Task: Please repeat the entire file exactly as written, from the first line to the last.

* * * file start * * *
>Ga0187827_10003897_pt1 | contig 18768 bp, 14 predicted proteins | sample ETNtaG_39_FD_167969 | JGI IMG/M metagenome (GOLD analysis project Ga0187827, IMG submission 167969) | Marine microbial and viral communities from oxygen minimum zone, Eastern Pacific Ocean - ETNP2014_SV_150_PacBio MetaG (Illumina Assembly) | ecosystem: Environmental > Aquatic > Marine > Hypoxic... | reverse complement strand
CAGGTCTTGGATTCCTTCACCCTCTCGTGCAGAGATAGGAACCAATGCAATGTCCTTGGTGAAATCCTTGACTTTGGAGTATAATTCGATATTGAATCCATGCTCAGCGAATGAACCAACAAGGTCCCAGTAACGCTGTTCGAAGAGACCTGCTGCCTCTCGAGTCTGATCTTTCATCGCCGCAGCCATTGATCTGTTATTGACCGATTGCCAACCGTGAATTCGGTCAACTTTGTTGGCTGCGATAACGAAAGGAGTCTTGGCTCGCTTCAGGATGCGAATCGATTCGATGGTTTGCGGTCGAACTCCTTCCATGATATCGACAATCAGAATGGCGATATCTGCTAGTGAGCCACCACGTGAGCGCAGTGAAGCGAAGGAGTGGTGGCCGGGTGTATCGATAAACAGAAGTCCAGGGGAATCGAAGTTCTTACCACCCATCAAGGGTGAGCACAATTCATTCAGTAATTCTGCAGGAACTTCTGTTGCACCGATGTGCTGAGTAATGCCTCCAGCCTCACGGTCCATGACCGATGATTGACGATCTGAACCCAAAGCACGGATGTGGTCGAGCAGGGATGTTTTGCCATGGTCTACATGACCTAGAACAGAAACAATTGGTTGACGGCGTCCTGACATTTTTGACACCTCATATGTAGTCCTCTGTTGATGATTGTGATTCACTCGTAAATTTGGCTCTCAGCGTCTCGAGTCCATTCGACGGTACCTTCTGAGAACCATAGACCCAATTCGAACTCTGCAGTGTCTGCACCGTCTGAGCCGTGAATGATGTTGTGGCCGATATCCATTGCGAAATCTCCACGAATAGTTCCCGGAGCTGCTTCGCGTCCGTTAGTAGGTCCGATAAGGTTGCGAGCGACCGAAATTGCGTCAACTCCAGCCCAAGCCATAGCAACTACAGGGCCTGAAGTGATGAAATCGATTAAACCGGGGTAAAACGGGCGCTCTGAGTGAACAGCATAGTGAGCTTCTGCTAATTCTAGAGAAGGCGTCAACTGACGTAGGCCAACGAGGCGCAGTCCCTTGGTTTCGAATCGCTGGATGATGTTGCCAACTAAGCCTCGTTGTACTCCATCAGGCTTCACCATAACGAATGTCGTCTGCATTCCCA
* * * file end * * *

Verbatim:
>Ga0187827_10003897_pt1 | contig 18768 bp, 14 predicted proteins | sample ETNtaG_39_FD_167969 | JGI IMG/M metagenome (GOLD analysis project Ga0187827, IMG submission 167969) | Marine microbial and viral communities from oxygen minimum zone, Eastern Pacific Ocean - ETNP2014_SV_150_PacBio MetaG (Illumina Assembly) | ecosystem: Environmental > Aquatic > Marine > Hypoxic... | reverse complement strand
CAGGTCTTGGATTCCTTCACCCTCTCGTGCAGAGATAGGAACCAATGCAATGTCCTTGGTGAAATCCTTGACTTTGGAGTATAATTCGATATTGAATCCATGCTCAGCGAATGAACCAACAAGGTCCCAGTAACGCTGTTCGAAGAGACCTGCTGCCTCTCGAGTCTGATCTTTCATCGCCGCAGCCATTGATCTGTTATTGACCGATTGCCAACCGTGAATTCGGTCAACTTTGTTGGCTGCGATAACGAAAGGAGTCTTGGCTCGCTTCAGGATGCGAATCGATTCGATGGTTTGCGGTCGAACTCCTTCCATGATATCGACAATCAGAATGGCGATATCTGCTAGTGAGCCACCACGTGAGCGCAGTGAAGCGAAGGAGTGGTGGCCGGGTGTATCGATAAACAGAAGTCCAGGGGAATCGAAGTTCTTACCACCCATCAAGGGTGAGCACAATTCATTCAGTAATTCTGCAGGAACTTCTGTTGCACCGATGTGCTGAGTAATGCCTCCAGCCTCACGGTCCATGACCGATGATTGACGATCTGAACCCAAAGCACGGATGTGGTCGAGCAGGGATGTTTTGCCATGGTCTACATGACCTAGAACAGAAACAATTGGTTGACGGCGTCCTGACATTTTTGACACCTCATATGTAGTCCTCTGTTGATGATTGTGATTCACTCGTAAATTTGGCTCTCAGCGTCTCGAGTCCATTCGACGGTACCTTCTGAGAACCATAGACCCAATTCGAACTCTGCAGTGTCTGCACCGTCTGAGCCGTGAATGATGTTGTGGCCGATATCCATTGCGAAATCTCCACGAATAGTTCCCGGAGCTGCTTCGCGTCCGTTAGTAGGTCCGATAAGGTTGCGAGCGACCGAAATTGCGTCAACTCCAGCCCAAGCCATAGCAACTACAGGGCCTGAAGTGATGAAATCGATTAAACCGGGGTAAAACGGGCGCTCTGAGTGAACAGCATAGTGAGCTTCTGCTAATTCTAGAGAAGGCGTCAACTGACGTAGGCCAACGAGGCGCAGTCCCTTGGTTTCGAATCGCTGGATGATGTTGCCAACTAAGCCTCGTTGTACTCCATCAGGCTTCACCATAACGAATGTCGTCTGCATTCCCA